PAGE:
|Alt names||Derby||source: from redirect|
|City of Derby||source: name of unitary authority formed in 1974|
|Deoraby||source: Encyclopædia Britannica (1988) IV, 22|
|Northworth||source: Hutchinson Family Encyclopedia Online|
|Type||City, Borough (county), Unitary authority|
|Located in||Derbyshire, England|
|See also||Repton and Gresley Hundred, Derbyshire, England||hundred in which it was located|
- source: Getty Thesaurus of Geographic Names
- source: Family History Library Catalog
- the text in this section is copied from an article in Wikipedia
Derby is a city and unitary authority area in the East Midlands of England. It lies upon the banks of the River Derwent and is located in the south of the county of Derbyshire, of which it is traditionally the county town. In the 2011 census, the city had a population of 248,700 and 1,543,000 in the wider metro area.
As home to Lombe's Mill, the first factory in the world, Derby is considered a birthplace of the Industrial Revolution. With the arrival of the railways in the 19th century, and due to its strategic central location, the city grew to become a foremost centre of the British rail industry, and a producer of locomotives and rolling stock for the rail network.
Today, Derby is an internationally renowned centre for advanced transport manufacturing, home to the world’s second largest aero-engine manufacturer, Rolls-Royce, and Derby Litchurch Lane Works—the UK's only remaining train manufacturer. The Toyota Manufacturing UK's automobile headquarters is found just south of the city at Burnaston.
- The following section is a condensation of the History section of Wikipedia's article on Derby. For the earlier history of Derby, see Wikipedia.
Derby and Derbyshire were centres of Britain's Industrial Revolution. In 1717, Derby was the site of the first water powered silk mill in Britain, built by John Lombe and George Sorocold.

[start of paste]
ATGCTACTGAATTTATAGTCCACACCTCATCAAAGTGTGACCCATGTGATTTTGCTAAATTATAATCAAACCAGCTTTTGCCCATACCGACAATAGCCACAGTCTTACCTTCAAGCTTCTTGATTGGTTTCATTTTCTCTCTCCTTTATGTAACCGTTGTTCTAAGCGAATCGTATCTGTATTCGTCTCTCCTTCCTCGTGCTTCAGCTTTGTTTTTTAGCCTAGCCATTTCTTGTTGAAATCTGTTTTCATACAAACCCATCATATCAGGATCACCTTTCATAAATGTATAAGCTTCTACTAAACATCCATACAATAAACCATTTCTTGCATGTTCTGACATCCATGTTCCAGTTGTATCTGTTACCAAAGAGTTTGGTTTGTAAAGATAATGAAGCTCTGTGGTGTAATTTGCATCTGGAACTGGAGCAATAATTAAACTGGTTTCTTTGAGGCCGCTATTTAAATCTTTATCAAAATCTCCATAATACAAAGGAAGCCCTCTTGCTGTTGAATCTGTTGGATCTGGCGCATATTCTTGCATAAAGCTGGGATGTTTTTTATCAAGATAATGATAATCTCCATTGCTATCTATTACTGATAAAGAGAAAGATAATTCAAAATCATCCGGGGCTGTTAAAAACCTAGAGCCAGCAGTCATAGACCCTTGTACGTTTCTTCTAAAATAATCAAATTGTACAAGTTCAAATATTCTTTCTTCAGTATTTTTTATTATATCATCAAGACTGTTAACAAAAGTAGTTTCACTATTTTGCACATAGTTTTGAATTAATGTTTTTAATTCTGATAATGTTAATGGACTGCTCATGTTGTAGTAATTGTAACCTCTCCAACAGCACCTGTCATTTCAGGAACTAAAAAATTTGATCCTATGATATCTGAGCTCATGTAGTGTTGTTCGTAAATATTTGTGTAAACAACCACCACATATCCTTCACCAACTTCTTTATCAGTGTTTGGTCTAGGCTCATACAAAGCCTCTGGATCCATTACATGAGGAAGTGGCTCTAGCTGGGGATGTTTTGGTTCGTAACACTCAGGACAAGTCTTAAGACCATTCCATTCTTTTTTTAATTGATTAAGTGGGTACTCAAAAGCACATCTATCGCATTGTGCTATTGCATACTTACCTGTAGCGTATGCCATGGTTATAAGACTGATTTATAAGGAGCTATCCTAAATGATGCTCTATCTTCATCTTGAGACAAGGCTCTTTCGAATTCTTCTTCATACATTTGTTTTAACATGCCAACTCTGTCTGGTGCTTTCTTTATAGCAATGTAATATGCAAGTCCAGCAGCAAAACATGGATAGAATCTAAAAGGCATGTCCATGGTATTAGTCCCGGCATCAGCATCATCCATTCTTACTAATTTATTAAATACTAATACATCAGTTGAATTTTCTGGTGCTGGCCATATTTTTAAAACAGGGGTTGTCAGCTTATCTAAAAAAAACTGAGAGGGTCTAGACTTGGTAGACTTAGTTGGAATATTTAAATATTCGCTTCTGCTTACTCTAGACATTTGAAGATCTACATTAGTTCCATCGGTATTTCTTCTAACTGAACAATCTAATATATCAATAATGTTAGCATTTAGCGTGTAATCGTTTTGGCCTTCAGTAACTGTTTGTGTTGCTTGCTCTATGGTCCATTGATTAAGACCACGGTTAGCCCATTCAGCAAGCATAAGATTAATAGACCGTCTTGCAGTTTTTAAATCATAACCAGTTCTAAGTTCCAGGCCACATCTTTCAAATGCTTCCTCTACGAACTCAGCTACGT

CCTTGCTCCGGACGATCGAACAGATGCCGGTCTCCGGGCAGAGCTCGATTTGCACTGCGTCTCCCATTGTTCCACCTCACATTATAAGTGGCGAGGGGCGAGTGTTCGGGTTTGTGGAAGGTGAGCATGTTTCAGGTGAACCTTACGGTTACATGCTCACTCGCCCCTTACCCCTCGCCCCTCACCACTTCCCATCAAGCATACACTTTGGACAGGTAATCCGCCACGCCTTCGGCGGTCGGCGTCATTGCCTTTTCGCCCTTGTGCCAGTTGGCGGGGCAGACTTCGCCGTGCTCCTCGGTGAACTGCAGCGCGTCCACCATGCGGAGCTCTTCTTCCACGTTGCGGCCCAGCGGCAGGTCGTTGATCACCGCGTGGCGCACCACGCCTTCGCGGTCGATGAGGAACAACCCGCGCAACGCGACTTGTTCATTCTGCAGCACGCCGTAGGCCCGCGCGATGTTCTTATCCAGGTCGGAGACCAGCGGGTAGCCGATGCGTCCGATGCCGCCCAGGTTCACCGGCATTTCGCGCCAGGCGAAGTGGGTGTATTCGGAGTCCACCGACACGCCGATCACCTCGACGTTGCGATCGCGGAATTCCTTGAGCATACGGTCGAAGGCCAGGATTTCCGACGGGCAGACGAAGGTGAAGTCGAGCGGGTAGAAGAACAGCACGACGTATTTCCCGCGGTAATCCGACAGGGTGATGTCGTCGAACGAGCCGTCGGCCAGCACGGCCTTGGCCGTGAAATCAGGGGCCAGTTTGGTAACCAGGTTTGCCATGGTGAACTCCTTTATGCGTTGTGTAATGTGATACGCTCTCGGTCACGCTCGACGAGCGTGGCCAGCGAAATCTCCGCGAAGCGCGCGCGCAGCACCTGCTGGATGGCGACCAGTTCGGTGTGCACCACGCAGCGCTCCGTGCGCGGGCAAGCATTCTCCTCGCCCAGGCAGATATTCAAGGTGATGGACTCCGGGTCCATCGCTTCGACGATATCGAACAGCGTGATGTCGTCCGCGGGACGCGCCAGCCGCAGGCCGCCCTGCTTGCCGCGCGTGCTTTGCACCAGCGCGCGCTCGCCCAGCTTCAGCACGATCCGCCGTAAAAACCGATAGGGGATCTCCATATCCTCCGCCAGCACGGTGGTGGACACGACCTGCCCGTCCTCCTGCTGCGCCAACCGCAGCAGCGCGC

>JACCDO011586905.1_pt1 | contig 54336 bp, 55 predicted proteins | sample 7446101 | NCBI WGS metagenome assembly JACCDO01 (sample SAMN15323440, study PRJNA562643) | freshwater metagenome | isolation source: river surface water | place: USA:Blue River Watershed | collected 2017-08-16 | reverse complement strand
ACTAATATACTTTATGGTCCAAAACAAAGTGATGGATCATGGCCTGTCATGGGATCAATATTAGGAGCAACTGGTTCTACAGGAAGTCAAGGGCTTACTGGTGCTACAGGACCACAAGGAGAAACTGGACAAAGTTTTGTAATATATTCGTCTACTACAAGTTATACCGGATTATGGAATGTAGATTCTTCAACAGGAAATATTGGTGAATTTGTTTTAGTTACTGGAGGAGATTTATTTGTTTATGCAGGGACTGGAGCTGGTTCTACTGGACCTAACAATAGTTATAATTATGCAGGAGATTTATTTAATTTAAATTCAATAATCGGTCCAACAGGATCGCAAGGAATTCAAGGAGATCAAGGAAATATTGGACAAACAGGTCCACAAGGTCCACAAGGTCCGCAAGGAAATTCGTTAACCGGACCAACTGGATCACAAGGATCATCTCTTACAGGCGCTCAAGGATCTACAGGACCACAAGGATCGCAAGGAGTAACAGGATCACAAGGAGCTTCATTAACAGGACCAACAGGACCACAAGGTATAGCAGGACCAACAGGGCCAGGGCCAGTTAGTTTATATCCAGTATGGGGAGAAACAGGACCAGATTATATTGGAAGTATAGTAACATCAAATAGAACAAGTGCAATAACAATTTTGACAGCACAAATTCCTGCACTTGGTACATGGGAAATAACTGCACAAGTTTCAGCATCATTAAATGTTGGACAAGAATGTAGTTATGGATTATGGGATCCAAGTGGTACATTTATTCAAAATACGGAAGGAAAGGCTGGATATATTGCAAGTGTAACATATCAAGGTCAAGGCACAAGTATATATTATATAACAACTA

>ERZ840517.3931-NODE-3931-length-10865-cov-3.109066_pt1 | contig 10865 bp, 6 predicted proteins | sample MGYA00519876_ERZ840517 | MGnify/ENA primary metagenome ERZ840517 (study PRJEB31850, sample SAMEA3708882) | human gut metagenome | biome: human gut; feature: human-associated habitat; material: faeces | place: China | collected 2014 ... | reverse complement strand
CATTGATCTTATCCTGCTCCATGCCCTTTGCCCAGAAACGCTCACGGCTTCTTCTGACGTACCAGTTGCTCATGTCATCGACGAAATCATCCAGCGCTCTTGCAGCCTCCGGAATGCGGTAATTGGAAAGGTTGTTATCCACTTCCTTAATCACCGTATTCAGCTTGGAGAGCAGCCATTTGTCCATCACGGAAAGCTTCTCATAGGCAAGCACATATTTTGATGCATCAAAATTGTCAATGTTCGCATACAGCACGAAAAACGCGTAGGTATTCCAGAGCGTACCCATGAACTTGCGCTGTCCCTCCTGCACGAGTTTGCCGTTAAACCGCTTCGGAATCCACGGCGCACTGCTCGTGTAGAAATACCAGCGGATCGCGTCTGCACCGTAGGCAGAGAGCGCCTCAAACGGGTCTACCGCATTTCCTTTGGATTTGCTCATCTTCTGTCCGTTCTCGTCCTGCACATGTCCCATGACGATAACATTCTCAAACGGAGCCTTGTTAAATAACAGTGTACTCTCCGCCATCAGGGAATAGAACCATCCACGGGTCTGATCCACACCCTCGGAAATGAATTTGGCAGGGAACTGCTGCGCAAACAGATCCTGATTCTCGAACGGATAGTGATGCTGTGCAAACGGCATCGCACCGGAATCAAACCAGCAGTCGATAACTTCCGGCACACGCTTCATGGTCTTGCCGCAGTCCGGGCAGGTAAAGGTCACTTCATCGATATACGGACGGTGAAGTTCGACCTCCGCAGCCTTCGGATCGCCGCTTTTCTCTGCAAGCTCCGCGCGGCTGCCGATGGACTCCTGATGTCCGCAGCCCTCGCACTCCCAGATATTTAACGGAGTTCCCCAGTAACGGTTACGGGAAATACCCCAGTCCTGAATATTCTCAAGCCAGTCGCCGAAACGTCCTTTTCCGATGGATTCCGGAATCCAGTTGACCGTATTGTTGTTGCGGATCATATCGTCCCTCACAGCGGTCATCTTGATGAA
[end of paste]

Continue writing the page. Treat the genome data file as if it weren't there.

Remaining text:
In 1759, machines to industrialize the making of stockings, socks and hose were patented by Jedediah Strutt with William Wollatt, John Bloodworth and Thomas Stafford, joined later by Samuel Need of Nottingham. The original Framework Knitting Machine on which this was based was developed by Rev. Lee. The manufacture of hosiery led to cotton spinning on machines designed by Richard Arkwright in 1771 and to factories built by Jedediah Strutt producing cotton yarn during the last quarter of the eighteenth century.
The beginning of the next century saw Derby emerging as an engineering centre with manufacturers such as James Fox. With the coming of railways in 1840, engineering firms set up works in Derby to produce locomotives and rolling stock for the North Midland Railway and later the Midland Railway.
In the 20th century, Derby's industrial scene was joined by the car and aircraft factories of Rolls Royce. Since 1992 the UK headquarters of Toyota is found just south of the city at Burnaston.
Governance in the 19th and 20th centuries
|:the text in this section is based on an article in Wikipedia